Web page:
v.         Right Livelihood.                     (Samma Ajiva)

The purifying thoughts, words and deeds at the outset, the spiritual pilgrim tries to purify his livelihood by refraining from the five kinds of trade which are forbidden to a lay-disciple. They are trading in arms, human beings, flesh (i.e. breeding animals for slaughter), intoxicating drinks and poison. This means choosing a job that does not hurt others. The Buddha said, "Do not earn your living by harming others. Do not seek happiness by making others unhappy."

vi.        Right Effort                               (Samma Vayama)

The right efforts is fourfold viz.

a.         The endeavour to discard evil that has already arisen,

b.         The endeavour to prevent the arising of un-arisen evil,

c.         The endeavour to develop un-arisen good, and,

d.         The endeavour to promote the good which has already arisen.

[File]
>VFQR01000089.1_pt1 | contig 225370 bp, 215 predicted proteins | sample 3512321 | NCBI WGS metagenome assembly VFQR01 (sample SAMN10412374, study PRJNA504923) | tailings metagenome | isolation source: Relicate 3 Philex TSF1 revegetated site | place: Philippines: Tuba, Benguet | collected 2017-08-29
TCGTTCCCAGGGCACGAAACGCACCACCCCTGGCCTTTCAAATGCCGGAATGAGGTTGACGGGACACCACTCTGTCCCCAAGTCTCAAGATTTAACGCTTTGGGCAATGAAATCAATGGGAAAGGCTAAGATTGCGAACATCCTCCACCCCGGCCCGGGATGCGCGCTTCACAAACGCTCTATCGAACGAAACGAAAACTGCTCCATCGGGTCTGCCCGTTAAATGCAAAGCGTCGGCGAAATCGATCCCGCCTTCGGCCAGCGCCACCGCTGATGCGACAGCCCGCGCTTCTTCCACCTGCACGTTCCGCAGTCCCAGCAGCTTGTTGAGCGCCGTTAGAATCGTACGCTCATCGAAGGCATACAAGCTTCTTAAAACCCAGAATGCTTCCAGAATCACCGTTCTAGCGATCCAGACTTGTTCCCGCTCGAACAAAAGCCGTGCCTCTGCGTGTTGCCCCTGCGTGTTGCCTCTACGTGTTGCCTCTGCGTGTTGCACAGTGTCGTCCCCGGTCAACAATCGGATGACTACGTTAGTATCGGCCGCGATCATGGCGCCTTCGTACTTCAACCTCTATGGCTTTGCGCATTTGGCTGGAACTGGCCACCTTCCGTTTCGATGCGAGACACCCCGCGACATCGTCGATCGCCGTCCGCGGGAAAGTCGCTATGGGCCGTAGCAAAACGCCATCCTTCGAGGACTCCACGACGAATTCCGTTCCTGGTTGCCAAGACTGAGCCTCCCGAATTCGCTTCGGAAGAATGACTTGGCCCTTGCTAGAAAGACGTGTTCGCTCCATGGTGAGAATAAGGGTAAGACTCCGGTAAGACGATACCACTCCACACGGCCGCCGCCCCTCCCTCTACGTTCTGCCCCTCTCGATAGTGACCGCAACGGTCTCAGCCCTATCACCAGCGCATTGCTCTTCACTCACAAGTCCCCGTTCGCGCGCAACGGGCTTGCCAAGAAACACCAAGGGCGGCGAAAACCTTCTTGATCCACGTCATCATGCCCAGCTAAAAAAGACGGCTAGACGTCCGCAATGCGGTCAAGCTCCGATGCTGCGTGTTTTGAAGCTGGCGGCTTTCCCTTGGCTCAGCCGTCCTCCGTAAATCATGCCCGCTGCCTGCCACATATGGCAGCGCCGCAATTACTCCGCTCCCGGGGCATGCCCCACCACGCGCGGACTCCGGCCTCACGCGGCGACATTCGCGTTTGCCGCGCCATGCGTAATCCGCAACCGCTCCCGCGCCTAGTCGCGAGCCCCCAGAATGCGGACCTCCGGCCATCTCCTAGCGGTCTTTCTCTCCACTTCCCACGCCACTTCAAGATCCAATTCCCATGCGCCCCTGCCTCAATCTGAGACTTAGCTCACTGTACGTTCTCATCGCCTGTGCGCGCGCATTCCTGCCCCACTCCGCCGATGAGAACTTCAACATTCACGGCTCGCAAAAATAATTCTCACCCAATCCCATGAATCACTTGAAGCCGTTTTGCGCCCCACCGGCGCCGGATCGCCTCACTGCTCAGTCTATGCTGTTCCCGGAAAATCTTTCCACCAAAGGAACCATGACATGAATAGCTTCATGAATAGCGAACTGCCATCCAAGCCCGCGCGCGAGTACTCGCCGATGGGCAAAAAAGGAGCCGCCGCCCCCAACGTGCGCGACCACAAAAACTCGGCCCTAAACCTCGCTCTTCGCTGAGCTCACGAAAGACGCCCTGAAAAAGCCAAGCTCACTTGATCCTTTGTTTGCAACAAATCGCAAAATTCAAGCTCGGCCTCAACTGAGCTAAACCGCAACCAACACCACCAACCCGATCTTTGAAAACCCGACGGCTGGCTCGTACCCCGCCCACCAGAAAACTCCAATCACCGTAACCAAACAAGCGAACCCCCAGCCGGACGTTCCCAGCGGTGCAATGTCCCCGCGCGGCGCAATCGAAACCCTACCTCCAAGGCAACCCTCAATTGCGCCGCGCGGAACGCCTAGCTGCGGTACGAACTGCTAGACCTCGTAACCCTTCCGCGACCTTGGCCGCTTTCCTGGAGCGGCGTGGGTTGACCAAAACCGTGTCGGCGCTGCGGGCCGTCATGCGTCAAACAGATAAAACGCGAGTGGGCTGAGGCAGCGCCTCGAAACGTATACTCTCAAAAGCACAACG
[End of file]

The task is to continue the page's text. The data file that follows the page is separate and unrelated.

The right efforts play a very important part in the Noble Eightfold Path. It is by one’s own effort that one’s deliverance is obtained and not by merely seeking refuge in others or by offering prayers. A worthwhile life means doing our best at all times and having good will toward others. This also means not wasting effort on things that harm us and others.

vii        Right Mindfulness                    (Samma Sati)

The right effort is closely associated with right mindfulness. It is the constant mindfulness with regard to body, feelings, thoughts and mind objects. Mindfulness on these four objects tend to eradicate the misconceptions with regard to desirability, so-called happiness, permanence and an immortal soul respectively. This means being aware of our thoughts, words, and deeds.

viii       Right Concentration                 (Samma Samadhi)